February 7, 2023

The Three Fates of a PAC


Sudden bradycardia alarms were triggered on the cardiac monitor. Is this patient having sinus pause/arrest?

Image 1 - Image case

This is premature atrial complex (PAC) in bigeminal pattern or bigeminy.

Image 2- Inage case annotated

QRS complexes 2,4 and 6 are conducted PAC's with a narrow QRS or conducted normally. The wide QRS complex (R8) is a PAC that is conducted with aberrancy (right bundle branch block morphology - dominant R in V1). The sudden bradycardia after R8 is due non-conducted PACs'. The T waves of the last 3 complexes (R9-R11)  are distorted. If you look closely there are P waves there (red asterisk).

Occasionally PACs pose a challenge to identify. One trick is to look and compare the T waves. In lead II for example, the T waves of complex R1,R3 and R5 are prominent ("bulky) compared to the T waves of R2, R4 and R6. This would mean that the "distortion" of the T wave is due to a PAC increasing the "bulk" of the T wave. Another trick is to look at the distortions in other leads. In this case, lead V1 and aVL clearly show the PAC distortions.  This skill takes time and so you must practice it by looking at several ECG's.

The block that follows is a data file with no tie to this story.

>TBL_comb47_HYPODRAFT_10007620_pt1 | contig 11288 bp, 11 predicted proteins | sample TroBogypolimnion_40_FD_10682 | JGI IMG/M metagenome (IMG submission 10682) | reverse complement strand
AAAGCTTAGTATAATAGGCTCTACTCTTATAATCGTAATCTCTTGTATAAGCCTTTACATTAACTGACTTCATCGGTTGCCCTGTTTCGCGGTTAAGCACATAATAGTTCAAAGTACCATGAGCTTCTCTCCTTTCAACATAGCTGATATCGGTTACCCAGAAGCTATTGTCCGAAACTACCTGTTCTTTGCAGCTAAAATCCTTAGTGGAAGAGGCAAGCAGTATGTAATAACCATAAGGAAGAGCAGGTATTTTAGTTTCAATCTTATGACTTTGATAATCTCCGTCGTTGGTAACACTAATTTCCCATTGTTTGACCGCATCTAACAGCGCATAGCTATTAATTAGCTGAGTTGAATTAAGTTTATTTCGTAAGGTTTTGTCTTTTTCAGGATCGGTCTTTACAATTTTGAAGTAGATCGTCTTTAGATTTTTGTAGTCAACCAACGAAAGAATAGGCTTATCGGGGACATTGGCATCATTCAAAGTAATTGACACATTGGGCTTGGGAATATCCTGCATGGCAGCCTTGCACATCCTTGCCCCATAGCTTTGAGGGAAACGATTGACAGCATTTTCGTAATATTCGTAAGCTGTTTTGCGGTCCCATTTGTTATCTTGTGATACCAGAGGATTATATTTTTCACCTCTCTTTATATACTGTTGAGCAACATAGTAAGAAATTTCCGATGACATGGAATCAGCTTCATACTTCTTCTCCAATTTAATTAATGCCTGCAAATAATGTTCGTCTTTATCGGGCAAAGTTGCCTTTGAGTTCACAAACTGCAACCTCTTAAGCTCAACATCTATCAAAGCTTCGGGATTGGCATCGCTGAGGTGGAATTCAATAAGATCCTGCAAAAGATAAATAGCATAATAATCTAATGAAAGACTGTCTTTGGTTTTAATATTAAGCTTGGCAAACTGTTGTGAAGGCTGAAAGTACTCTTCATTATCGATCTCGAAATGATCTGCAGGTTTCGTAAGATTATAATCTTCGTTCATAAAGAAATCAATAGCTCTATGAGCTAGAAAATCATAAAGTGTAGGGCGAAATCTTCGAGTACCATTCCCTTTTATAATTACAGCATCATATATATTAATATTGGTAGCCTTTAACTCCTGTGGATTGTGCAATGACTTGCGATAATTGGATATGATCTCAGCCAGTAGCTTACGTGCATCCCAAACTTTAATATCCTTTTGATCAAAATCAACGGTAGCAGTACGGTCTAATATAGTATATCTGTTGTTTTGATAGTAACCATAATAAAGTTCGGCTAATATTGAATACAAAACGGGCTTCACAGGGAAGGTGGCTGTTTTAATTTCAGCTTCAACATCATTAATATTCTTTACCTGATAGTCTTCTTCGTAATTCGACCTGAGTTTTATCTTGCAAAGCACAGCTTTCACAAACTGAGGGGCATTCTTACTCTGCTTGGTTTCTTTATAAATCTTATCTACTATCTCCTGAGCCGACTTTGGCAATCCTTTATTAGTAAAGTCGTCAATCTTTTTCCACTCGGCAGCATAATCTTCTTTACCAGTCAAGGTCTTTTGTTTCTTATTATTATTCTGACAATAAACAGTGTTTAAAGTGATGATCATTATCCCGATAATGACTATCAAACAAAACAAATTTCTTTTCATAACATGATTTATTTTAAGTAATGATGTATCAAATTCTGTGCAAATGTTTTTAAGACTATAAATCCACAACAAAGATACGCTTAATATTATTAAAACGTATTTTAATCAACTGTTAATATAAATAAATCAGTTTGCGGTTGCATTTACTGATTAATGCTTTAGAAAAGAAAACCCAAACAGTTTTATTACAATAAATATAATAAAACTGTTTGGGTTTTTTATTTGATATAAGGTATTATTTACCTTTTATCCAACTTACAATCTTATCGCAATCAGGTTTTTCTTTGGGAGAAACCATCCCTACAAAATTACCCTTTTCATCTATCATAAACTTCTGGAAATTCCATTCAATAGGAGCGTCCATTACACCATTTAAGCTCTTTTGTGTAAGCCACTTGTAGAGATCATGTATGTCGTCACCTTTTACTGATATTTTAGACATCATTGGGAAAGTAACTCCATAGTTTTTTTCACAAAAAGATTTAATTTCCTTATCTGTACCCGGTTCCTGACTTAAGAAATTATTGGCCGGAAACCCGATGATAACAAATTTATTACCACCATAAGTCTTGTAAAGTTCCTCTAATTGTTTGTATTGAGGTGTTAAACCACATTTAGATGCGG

The posted ECG show the 3 fates of a PAC:

1. PAC conducted with a normal QRS

2. PAC conducted with aberrancy (RBBB in this case)

3. Non-conducted PAC

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